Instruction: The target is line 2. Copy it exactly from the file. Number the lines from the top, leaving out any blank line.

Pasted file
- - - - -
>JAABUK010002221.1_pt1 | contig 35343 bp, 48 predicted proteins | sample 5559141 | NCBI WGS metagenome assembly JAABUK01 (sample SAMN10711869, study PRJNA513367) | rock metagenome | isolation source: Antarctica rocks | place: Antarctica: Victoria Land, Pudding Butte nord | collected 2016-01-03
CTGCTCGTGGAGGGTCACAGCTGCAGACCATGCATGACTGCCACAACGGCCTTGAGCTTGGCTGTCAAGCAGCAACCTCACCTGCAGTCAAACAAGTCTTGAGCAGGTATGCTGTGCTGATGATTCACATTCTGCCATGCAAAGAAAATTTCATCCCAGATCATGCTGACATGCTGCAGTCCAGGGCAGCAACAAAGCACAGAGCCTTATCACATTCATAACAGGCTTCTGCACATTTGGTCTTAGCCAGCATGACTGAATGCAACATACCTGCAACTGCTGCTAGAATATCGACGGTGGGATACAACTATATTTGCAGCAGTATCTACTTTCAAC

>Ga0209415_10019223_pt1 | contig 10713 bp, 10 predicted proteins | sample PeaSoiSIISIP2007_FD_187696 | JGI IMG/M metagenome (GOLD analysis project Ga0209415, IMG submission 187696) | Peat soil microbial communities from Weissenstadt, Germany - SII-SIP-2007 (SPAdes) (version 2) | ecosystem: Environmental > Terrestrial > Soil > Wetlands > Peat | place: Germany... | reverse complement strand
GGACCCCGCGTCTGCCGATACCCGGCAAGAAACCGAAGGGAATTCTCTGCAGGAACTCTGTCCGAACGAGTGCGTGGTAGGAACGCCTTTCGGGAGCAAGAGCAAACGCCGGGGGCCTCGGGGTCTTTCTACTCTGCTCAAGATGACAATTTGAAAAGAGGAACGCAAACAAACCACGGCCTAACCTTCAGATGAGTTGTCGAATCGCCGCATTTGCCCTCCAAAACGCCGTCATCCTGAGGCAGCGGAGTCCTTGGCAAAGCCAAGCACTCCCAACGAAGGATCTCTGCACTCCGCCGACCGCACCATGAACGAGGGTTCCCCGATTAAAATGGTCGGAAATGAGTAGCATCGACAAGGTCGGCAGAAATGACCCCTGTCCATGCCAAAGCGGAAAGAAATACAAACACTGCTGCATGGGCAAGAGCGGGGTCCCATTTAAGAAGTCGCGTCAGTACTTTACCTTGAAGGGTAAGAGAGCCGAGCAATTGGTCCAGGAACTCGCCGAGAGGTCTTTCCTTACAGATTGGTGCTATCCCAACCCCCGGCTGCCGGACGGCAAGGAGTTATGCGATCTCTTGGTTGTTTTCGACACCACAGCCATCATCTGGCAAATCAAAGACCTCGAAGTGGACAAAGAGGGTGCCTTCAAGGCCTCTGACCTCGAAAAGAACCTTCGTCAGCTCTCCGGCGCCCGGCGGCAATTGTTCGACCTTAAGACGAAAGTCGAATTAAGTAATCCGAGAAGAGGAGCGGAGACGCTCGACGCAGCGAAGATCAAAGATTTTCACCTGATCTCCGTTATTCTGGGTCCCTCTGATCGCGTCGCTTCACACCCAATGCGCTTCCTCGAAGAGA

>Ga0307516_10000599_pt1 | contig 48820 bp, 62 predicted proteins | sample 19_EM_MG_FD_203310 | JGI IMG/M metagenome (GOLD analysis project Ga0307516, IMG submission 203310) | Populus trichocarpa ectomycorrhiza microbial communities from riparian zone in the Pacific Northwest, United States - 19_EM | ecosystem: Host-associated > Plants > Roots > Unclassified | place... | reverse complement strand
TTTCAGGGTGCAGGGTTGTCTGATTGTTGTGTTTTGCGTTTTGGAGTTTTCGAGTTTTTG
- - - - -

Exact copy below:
CTGCTCGTGGAGGGTCACAGCTGCAGACCATGCATGACTGCCACAACGGCCTTGAGCTTGGCTGTCAAGCAGCAACCTCACCTGCAGTCAAACAAGTCTTGAGCAGGTATGCTGTGCTGATGATTCACATTCTGCCATGCAAAGAAAATTTCATCCCAGATCATGCTGACATGCTGCAGTCCAGGGCAGCAACAAAGCACAGAGCCTTATCACATTCATAACAGGCTTCTGCACATTTGGTCTTAGCCAGCATGACTGAATGCAACATACCTGCAACTGCTGCTAGAATATCGACGGTGGGATACAACTATATTTGCAGCAGTATCTACTTTCAAC